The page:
9 of 9 people found the following review helpful
on March 13, 2008
KISS started out with a ton of fans who bought their albums and each person buying one record a year lifted the band out of debt and poverty. From 1977 onward, the marketing machine took over. As the fan base has continued to shrink, Gene's approach has been to continue to make money not by selling to more people, but rather by continuing to release more product to a shrinking fan base. In order to keep churning out unique product to the same group of fans, he's had to greatly diversify the junk he offers (from coffins to condoms). This book is another in his series of mediocre items that are mainly meant to keep feeding the small audience that is still hungry to collect all things KISS. The book, like many of KISS's merchandise, doesn't have to be good. It just has to be KISS.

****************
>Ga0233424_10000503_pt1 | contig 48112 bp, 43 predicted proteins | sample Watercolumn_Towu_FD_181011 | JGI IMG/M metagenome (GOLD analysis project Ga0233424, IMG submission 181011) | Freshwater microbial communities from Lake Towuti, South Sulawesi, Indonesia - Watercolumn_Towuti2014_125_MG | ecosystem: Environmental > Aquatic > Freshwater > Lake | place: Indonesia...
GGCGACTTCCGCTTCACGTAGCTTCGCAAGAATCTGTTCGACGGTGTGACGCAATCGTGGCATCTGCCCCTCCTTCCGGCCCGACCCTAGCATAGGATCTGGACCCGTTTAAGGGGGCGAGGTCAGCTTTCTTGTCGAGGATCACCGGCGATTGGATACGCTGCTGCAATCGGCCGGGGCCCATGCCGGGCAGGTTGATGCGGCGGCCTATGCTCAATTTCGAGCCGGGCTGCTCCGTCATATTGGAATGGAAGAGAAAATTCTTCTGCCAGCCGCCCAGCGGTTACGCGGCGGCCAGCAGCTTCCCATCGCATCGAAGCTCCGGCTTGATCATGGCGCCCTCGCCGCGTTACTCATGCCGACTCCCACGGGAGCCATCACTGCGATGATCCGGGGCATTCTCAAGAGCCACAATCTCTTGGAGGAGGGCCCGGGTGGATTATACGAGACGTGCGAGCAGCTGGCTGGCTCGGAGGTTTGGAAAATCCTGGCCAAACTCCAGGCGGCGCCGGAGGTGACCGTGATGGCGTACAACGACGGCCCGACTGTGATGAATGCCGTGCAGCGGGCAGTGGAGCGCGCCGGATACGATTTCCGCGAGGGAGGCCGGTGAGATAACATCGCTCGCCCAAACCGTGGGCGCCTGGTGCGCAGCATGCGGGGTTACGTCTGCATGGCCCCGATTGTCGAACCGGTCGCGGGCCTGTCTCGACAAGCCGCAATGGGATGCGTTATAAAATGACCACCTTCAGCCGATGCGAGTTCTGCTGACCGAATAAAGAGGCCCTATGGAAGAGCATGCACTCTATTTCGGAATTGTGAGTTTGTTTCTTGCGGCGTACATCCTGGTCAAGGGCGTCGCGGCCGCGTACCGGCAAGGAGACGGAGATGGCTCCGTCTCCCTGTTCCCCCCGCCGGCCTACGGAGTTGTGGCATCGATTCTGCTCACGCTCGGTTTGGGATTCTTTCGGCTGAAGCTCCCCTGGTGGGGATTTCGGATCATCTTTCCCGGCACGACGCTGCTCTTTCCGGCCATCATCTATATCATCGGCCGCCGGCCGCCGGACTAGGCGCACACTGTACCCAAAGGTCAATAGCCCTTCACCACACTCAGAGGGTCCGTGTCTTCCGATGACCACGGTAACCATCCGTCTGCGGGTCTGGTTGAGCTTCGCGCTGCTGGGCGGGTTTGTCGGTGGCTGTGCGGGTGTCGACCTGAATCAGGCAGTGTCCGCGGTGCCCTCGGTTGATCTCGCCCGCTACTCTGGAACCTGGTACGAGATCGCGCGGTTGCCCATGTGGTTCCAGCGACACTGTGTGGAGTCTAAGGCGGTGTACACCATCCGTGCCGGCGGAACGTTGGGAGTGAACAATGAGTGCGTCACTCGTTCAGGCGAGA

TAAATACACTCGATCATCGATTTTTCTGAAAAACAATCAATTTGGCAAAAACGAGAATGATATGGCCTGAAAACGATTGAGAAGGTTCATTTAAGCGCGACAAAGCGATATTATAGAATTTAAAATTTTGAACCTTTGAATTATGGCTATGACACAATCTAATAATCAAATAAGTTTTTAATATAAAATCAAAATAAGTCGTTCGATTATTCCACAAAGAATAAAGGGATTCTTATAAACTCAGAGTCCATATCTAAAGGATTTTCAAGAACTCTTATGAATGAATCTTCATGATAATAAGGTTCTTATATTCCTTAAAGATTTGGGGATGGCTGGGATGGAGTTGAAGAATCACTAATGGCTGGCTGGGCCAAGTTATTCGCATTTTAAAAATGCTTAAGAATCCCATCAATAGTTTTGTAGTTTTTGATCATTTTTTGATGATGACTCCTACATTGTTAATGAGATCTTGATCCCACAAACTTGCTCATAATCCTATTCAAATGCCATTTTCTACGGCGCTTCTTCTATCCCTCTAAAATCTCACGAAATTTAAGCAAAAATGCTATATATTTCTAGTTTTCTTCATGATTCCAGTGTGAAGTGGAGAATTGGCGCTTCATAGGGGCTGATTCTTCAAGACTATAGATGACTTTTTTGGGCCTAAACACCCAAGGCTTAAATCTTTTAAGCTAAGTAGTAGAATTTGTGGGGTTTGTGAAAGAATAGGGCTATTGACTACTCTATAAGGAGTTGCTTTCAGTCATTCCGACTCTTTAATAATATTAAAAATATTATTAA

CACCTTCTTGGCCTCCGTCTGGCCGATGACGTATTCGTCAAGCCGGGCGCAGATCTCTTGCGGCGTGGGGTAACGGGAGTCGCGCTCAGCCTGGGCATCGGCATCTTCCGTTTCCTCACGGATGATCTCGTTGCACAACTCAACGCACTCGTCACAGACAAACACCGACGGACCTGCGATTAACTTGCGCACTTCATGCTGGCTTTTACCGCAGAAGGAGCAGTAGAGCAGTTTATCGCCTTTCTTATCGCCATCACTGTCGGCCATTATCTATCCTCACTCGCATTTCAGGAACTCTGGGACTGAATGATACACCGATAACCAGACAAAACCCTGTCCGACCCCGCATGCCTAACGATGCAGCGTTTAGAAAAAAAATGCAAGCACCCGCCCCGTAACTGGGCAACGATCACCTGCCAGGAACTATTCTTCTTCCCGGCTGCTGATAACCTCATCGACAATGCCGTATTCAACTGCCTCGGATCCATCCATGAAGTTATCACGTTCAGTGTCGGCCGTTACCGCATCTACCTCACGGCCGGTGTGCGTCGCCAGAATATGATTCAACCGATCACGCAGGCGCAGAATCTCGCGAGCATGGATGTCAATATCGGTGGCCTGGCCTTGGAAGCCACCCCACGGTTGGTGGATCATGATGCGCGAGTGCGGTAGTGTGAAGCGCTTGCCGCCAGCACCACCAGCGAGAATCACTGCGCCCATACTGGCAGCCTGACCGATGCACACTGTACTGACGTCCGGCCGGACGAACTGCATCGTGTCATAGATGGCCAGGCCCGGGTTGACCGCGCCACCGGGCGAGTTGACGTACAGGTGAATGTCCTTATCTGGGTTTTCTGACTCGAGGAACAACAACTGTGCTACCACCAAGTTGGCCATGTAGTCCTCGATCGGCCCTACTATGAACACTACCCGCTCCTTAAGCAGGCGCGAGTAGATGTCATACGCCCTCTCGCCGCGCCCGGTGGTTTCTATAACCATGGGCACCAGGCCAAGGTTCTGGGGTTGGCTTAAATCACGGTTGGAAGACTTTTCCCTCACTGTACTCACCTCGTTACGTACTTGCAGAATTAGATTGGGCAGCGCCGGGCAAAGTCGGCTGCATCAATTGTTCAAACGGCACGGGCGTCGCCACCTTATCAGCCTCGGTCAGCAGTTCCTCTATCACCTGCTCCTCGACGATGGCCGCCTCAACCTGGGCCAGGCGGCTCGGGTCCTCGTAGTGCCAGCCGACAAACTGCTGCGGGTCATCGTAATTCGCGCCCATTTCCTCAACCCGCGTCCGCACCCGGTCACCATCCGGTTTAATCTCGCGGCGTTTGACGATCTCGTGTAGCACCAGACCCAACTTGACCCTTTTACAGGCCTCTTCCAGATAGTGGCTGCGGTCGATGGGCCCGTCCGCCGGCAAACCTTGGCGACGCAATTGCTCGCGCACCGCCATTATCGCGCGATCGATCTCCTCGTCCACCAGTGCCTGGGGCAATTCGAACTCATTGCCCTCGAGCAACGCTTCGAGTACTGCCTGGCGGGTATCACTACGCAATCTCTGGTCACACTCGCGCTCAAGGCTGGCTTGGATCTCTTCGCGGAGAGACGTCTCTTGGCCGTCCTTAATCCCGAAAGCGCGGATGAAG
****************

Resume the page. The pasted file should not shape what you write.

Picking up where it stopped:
The main problem is Gene is so insincere or evasive on those points the fans may most want to know about that the book becomes boring. He's more a politician than an author as he protects the relationships that matter by withholding any information that may alienate the involved parties (Paul Stanley, Shannon Tweed, Cher, Diana Ross) by either glossing over them or failing to offer any depth. He's fine to criticize those who no longer serve his needs (Peter Criss, Ace Frehley). In most cases where the reader might perceive he's "revealing" something, it's a case of "been there, done that" as most of that information has already been talked about in interviews before.
All in all, if you're a fan and have some cash leftover after buying your KISS coffee mugs, T-shirts, and toothbrushes, you'll want to add this to your junk heap. Otherwise, you'll probably want to give it a miss.
15 of 17 people found the following review helpful
on January 5, 2002